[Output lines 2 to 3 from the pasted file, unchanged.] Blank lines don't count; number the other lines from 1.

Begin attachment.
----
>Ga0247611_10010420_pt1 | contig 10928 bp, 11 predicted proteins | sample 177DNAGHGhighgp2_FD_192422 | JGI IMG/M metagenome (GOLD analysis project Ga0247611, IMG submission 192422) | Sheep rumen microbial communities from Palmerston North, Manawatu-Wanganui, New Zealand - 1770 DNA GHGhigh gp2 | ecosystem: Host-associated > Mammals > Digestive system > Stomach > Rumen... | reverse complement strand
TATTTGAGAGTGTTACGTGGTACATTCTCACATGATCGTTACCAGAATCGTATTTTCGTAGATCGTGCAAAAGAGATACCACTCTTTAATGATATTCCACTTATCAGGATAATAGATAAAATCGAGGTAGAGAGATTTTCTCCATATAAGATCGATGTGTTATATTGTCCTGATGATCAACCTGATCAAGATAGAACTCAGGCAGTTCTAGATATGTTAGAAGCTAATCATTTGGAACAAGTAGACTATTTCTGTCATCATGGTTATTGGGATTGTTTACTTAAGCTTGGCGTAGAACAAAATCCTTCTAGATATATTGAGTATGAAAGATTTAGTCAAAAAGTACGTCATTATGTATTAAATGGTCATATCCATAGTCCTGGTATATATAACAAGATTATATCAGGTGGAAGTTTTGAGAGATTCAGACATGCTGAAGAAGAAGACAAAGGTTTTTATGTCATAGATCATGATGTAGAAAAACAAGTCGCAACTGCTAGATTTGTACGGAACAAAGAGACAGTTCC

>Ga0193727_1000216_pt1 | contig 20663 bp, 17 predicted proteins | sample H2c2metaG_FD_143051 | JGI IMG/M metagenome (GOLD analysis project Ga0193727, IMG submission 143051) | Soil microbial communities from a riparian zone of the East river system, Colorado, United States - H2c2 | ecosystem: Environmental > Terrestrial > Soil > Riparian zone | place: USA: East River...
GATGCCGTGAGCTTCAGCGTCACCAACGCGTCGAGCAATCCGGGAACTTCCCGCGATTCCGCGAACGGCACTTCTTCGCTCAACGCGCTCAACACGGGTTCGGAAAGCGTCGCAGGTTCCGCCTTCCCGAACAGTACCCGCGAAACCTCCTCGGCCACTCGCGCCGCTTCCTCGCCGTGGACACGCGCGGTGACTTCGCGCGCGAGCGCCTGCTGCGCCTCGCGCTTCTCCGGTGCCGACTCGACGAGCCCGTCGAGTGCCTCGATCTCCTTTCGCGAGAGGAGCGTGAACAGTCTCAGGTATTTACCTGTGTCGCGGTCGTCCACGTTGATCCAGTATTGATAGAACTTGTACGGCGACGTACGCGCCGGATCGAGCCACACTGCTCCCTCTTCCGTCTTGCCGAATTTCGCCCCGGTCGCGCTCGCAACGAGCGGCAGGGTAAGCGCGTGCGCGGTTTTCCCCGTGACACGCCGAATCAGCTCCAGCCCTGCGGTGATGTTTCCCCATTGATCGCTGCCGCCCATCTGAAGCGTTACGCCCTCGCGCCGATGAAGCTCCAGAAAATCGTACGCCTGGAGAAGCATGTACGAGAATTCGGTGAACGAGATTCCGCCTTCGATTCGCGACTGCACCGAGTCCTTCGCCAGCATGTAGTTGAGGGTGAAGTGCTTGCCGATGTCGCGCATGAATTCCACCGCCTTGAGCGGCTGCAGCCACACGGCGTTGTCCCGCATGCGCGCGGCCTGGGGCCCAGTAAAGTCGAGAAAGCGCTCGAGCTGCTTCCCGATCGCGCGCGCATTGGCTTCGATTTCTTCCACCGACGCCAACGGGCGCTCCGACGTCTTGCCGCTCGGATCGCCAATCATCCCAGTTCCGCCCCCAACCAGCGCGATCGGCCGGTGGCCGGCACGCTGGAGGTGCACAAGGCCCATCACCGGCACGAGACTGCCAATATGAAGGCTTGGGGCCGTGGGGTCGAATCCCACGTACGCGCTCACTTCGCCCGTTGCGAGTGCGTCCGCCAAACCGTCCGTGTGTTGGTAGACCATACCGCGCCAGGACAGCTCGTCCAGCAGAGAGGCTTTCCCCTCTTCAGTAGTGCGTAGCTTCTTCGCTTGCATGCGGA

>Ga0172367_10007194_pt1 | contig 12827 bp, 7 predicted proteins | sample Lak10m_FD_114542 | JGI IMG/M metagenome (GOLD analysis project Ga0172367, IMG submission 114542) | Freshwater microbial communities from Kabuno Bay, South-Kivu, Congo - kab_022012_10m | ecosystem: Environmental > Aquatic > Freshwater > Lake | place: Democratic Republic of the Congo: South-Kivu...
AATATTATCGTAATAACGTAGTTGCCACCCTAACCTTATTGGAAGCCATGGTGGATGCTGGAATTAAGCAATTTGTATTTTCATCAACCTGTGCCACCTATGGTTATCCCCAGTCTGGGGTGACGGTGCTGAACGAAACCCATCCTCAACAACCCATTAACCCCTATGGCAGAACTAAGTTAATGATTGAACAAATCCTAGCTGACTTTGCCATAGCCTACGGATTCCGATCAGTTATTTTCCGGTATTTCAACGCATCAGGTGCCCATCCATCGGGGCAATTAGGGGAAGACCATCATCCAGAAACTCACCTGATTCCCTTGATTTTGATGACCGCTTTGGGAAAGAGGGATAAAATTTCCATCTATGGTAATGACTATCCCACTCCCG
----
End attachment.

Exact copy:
TATTTGAGAGTGTTACGTGGTACATTCTCACATGATCGTTACCAGAATCGTATTTTCGTAGATCGTGCAAAAGAGATACCACTCTTTAATGATATTCCACTTATCAGGATAATAGATAAAATCGAGGTAGAGAGATTTTCTCCATATAAGATCGATGTGTTATATTGTCCTGATGATCAACCTGATCAAGATAGAACTCAGGCAGTTCTAGATATGTTAGAAGCTAATCATTTGGAACAAGTAGACTATTTCTGTCATCATGGTTATTGGGATTGTTTACTTAAGCTTGGCGTAGAACAAAATCCTTCTAGATATATTGAGTATGAAAGATTTAGTCAAAAAGTACGTCATTATGTATTAAATGGTCATATCCATAGTCCTGGTATATATAACAAGATTATATCAGGTGGAAGTTTTGAGAGATTCAGACATGCTGAAGAAGAAGACAAAGGTTTTTATGTCATAGATCATGATGTAGAAAAACAAGTCGCAACTGCTAGATTTGTACGGAACAAAGAGACAGTTCC

>Ga0193727_1000216_pt1 | contig 20663 bp, 17 predicted proteins | sample H2c2metaG_FD_143051 | JGI IMG/M metagenome (GOLD analysis project Ga0193727, IMG submission 143051) | Soil microbial communities from a riparian zone of the East river system, Colorado, United States - H2c2 | ecosystem: Environmental > Terrestrial > Soil > Riparian zone | place: USA: East River...